The way we know we should!

 

Celebrant:

As this ceremony comes to an end, please concentrate on the positive aspects of Rose, her everlasting love and wonderful sense of humor. Also remember that she has left a positive mark on everyone in this room. Keep that in your hearts as you leave today. That is truly how she would want to be remembered, not with sorrow but with happiness.

 

Would anyone like to share a story with us?

 

Olympia: I remember my Grandma would come and take me for walks and come and visit me and I miss her.

 

Michelina:

I remember one time when we were all traveling together for a summer vacation to Disney Land. I fell down a whole flight of stairs at JFK airport and got up. There was silence. Aunt Rose said, "You're too old to fall down." I was only sixteen." I thought heck, I must be an adult now, Aunt Rose thinks so. After that, she called me a banana, because you may be too old to fall down stairs but you're never too old to be called a banana.

 

I remember you couldn't bend over in front of Aunt Rose because if you did, she would pinch your ass.

 

Unless of course, you cut her off on the parkway, in that case, she would ride your ass. And if she caught you, she'd kick your ass. And call you something worse than a banana.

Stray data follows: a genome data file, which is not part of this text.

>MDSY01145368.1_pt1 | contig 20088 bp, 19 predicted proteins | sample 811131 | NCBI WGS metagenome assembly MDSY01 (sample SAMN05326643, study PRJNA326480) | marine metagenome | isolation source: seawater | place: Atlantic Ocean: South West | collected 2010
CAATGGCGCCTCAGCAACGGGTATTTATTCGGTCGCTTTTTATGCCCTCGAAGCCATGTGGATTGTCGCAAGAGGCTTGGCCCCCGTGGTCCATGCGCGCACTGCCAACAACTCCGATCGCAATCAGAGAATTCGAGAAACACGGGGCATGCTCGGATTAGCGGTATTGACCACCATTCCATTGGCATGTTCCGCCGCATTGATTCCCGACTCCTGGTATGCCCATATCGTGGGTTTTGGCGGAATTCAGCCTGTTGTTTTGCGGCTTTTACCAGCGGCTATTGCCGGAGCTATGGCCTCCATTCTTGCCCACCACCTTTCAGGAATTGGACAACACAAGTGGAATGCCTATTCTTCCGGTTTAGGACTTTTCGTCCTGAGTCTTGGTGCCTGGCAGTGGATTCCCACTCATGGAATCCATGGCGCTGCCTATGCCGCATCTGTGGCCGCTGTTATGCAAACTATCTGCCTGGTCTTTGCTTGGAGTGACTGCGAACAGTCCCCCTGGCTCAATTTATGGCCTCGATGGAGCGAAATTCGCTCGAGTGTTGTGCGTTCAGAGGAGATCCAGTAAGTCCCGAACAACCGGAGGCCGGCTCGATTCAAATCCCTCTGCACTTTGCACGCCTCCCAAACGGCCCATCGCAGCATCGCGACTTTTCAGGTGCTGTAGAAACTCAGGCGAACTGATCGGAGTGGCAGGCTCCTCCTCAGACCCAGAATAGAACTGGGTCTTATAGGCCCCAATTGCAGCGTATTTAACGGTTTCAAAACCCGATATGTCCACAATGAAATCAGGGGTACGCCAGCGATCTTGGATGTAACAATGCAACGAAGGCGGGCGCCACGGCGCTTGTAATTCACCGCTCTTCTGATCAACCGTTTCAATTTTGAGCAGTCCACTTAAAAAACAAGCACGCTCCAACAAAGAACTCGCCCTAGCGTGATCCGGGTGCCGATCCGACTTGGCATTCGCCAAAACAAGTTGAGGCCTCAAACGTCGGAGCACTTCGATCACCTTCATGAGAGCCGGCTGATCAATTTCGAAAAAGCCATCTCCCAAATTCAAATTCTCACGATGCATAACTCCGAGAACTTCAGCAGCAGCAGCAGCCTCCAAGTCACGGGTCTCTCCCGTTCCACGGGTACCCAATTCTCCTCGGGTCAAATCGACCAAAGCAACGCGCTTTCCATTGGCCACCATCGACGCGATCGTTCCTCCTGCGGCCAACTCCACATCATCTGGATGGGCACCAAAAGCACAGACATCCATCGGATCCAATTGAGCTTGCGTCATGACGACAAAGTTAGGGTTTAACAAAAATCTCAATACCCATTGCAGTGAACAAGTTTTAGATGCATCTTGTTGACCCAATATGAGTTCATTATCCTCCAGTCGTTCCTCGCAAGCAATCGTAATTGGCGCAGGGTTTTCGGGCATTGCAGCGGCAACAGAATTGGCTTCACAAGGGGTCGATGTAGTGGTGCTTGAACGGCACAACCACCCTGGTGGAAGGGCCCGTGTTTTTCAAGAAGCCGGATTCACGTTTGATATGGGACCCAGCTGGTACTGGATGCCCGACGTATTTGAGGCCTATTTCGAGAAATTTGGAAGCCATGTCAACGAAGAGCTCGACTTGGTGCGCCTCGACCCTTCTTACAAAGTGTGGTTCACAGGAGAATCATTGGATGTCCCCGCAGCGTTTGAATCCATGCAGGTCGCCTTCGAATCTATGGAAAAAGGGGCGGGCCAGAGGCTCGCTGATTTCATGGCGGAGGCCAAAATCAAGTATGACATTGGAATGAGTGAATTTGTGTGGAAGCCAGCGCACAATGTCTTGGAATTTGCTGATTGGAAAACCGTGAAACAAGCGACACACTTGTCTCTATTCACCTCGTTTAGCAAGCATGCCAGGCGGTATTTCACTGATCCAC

There were so many things to remember. The turquoise Chevy, Coffee the D cup, the perpetual leg swing, coffee Uno and Rummy for pennies, the pretend punch and did I say Coffee? Aunt Rose loved coffee and she loved to laugh. She laughed at everything. Especially at your expense. Just ask my mother about the time she tripped on the sidewalk.

 

I remember when Aunt Rose asked me to be Johnny's Godmother, when I was only fourteen. And I thought, wow, I must be somebody important to her. I remember Aunt Rose, my funny Aunt, my fun-loving Aunt, my favorite Aunt. Aunt Rose, if you're here, I just wanted to tell you I love you.

 

 

 

Marie:

I don’t know if you need me to write what I said, but basically, All my life as far as I can remember, I heard from everyone "you're just like Rosie" which was quite the compliment. I had her motions, her looks, even her sense of humor. I wished for her height but never quite reached it. I  hear that I am looking more and more like her. Now as I get older, all I can do is aspire to be like her.

 

CONCLUSION

Celebrant:
Thank you everyone, this concludes the ceremony honoring Rose Olimpia’s life. The family invites to a fabulous feast… and if you listen very closely you just might here Rose say…

 

“Where’s my coffee banana head?”

 

 

~ Here Ends the Ceremony but Rose’s Loving Memory Lasts Forever ~